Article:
At the convergence determination step S137′, the value of the control parameter T is referred to, and the flow proceeds to the output step S138 if the value of T is lower than a predetermined threshold, or to the first modification step S139 if not. At this point, the estimated refractive index distribution input to the first modification step S139 is the newly produced estimated refractive index distribution in the modification at the second modification step S136′.

In the repetitive loop, each time the estimated refractive index distribution N is changed at the first modification step S139, the estimated error d and the penalty P(N) are evaluated. Since the change provided at the first modification step S139 is random, the evaluation value expressed by:

E = ( d σ F ) 2 + β P ( N ) P ( N ) ( 12 )
may be reduced or increased. However, since the second modification step S136′ reduces the probability that a change of increasing the evaluation value is accepted, the evaluation value E is gradually reduced as the process is repeated many times.

At the output step S138, the estimated refractive index distribution Nm at that point is output as a final refractive index distribution (output refractive index distribution data) N of the refractive index distribution generator 130′. When the reduction in the control parameter T is sufficiently slow, the final refractive index distribution N is provided at a high probability to minimize the value expressed by:

( d σ F ) 2 + β P ( N ) ( 13 )
similarly to Embodiment 1.

The abovementioned first and second modification steps S139, S136′, and the convergence determination step S137′ are typically based on an optimization algorithm called the Simulated Annealing. However, the modification step and the convergence determination step based on another optimization algorithm such as a genetic algorithm may also be introduced to provide N with the minimized value of the expression (13).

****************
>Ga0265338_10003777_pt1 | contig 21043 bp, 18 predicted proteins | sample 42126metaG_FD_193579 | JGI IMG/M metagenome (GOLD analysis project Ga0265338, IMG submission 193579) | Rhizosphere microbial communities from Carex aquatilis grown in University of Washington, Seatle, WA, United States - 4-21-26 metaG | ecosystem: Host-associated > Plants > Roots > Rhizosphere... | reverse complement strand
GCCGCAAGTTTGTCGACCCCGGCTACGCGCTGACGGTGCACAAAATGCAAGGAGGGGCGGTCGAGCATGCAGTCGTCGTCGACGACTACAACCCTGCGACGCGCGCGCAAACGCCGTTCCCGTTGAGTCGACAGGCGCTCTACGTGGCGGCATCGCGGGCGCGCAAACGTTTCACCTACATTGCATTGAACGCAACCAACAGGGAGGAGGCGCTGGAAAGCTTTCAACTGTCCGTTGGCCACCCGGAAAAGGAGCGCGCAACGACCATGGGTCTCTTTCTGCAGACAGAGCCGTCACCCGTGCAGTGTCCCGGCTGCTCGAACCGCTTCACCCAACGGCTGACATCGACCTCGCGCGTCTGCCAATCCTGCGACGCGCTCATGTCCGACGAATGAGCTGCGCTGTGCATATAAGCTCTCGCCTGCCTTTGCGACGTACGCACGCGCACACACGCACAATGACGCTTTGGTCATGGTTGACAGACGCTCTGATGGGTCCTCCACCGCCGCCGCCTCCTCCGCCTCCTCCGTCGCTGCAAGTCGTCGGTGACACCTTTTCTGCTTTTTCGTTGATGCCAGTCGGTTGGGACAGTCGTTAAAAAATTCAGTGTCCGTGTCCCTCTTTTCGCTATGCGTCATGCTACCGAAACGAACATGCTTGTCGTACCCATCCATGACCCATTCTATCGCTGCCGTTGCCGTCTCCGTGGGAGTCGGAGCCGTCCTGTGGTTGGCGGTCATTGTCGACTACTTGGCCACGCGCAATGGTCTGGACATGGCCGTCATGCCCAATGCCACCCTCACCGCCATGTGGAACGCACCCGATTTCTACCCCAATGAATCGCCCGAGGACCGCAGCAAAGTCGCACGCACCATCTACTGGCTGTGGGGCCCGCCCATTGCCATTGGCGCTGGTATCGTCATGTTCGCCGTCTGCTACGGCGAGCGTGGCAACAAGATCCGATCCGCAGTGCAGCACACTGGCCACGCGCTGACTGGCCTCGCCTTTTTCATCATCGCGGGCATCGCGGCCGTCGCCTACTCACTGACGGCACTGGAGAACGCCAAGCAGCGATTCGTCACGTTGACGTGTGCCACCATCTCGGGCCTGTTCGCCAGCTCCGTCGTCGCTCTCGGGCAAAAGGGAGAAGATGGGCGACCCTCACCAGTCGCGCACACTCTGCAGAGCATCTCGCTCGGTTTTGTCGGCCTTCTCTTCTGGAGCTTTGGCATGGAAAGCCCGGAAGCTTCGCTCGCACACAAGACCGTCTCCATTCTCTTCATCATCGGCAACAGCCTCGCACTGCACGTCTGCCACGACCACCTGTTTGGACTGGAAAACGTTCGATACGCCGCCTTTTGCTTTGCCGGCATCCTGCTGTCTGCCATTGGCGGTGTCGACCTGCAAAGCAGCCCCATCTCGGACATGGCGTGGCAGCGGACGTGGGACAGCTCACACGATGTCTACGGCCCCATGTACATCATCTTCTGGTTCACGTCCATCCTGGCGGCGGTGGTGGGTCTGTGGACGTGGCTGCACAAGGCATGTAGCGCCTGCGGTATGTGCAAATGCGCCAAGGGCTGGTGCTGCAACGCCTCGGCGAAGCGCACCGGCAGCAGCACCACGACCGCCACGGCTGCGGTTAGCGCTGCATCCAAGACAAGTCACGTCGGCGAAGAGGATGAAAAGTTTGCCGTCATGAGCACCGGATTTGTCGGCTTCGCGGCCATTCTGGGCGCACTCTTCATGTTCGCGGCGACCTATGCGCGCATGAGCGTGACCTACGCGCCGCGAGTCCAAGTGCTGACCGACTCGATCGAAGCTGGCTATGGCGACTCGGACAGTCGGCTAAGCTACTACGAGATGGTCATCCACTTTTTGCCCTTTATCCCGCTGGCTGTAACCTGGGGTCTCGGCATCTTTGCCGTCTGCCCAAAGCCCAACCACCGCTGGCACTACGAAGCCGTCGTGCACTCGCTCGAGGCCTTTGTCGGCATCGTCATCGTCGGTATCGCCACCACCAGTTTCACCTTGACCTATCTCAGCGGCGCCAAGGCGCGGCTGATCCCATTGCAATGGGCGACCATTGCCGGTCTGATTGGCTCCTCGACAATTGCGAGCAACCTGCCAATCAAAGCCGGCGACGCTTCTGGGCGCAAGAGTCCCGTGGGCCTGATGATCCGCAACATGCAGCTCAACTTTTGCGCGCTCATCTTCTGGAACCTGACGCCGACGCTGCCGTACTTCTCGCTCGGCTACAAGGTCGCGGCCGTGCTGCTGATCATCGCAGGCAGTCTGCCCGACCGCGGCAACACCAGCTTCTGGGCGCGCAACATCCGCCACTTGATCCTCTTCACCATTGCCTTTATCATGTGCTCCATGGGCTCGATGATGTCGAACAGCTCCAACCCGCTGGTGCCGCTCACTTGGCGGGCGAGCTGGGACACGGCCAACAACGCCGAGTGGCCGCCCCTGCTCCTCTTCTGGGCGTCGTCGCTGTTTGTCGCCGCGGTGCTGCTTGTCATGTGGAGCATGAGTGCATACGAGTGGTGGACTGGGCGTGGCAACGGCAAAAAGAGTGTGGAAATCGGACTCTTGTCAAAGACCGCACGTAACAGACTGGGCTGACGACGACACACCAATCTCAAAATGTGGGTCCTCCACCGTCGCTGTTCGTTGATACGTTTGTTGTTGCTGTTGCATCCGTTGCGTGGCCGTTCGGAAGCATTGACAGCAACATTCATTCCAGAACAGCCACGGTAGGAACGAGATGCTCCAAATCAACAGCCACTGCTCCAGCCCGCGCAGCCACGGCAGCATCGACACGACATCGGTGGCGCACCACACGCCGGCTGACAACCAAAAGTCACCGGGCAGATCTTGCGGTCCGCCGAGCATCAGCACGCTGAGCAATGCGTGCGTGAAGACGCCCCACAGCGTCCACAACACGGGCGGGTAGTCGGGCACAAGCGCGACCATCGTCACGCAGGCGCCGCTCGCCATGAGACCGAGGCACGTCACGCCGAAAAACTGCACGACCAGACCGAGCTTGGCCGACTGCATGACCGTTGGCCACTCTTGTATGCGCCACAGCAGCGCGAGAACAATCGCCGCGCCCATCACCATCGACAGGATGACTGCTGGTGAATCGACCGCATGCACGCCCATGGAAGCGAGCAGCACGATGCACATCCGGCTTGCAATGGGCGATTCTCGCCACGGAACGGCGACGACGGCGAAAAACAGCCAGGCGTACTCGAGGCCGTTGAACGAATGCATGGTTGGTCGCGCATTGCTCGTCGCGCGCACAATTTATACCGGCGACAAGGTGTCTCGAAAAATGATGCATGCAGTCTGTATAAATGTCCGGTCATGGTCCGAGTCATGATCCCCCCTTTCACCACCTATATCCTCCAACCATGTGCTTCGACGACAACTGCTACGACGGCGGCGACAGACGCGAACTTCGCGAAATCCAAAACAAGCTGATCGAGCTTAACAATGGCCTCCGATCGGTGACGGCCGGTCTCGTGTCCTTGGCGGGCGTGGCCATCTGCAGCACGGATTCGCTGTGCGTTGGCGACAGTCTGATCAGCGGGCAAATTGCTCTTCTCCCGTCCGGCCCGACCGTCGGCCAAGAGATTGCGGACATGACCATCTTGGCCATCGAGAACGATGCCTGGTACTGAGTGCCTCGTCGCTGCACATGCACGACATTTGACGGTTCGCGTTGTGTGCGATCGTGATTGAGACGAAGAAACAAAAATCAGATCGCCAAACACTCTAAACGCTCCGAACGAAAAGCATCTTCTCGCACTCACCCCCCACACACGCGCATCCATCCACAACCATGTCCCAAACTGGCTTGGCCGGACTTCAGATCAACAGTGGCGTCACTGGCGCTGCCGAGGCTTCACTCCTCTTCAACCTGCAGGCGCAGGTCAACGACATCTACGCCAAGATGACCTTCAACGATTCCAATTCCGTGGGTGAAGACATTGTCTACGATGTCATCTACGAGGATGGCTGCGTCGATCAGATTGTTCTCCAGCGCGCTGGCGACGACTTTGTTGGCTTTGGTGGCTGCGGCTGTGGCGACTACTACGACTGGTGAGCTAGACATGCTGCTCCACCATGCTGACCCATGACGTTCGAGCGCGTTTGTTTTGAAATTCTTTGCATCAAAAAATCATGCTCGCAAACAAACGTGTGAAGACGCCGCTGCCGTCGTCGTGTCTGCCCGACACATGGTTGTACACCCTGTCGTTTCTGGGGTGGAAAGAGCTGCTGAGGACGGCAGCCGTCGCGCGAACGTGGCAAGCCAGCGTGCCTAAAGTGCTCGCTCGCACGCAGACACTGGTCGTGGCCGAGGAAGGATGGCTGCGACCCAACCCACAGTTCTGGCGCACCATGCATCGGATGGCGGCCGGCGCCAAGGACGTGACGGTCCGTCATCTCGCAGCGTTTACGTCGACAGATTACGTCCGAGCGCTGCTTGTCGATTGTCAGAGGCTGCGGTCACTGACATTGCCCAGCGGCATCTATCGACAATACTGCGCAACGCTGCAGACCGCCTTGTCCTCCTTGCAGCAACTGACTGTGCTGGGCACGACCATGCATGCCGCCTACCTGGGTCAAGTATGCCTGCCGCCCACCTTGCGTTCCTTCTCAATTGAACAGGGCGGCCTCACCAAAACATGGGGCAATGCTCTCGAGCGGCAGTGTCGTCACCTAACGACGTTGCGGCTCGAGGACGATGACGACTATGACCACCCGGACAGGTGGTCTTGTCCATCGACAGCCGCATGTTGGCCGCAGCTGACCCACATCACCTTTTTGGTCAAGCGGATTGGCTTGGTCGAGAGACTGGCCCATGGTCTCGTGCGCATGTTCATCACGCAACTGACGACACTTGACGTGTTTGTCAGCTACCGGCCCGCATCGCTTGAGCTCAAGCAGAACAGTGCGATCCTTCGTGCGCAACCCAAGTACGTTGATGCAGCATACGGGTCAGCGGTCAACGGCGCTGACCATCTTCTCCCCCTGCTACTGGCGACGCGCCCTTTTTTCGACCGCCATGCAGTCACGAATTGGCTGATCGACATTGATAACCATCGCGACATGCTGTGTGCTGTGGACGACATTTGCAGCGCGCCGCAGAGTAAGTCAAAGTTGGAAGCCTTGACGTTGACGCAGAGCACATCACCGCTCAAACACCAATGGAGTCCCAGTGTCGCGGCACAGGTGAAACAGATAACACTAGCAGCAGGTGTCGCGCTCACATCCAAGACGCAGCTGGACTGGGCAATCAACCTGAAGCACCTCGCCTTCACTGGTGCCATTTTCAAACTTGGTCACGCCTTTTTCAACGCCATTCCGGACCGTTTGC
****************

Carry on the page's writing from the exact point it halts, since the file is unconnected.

Similarly to Embodiment 1, since the final refractive index distribution N output from the refractive index distribution generator 130′ is a relative value of the phase change amount per unit length to the matching liquid, transformation thereof to a refractive index in a standard unit requires the following calculation:

N = λ 2 π N + N 0 ( 14 )
where λ represents the wavelength of the laser light, and N0 represents the refractive index of the matching liquid.

The refractive index distribution recorder 140 records the final refractive index distribution N produced by the refractive index distribution generator 130′.

According to Embodiment 2, since the production of the transmitted wavefronts from the phase fringes is not performed, the process is not affected by errors associated with the production of the transmitted wavefronts such as a phase jump and thus a more accurate refractive index distribution can be provided. In addition, the images of interference fringes do not need to be taken at a plurality of reference light phases at each rotation position, so that the same number of images can be taken at an increased number of rotation positions to achieve a refractive index distribution with higher spatial resolution.

Embodiment 3

The image processing method described in Embodiment 2 can be extended to address the case where the object O is made of glass material with partially low transmittance or the phase of reference light is uncertain. An image processing method which addresses these cases will hereinafter be described.

FIG. 7 shows an example of the structure of a refractive index distribution measuring apparatus 100″ which includes an image processing apparatus and an interferometer of Embodiment 3. The refractive index distribution measuring apparatus 100″ is comprised of an interferometer 110 and an image processing apparatus 200″. The image processing apparatus 200″ is comprised of a refractive index distribution generator 130″ and a refractive index distribution recorder 140. The refractive index distribution generator 130″ is formed of a single personal computer. The respective components which constitute the interferometer 110 and the image processing apparatus 200″ are formed such that they can communicate data with each other through a bus interface, for example.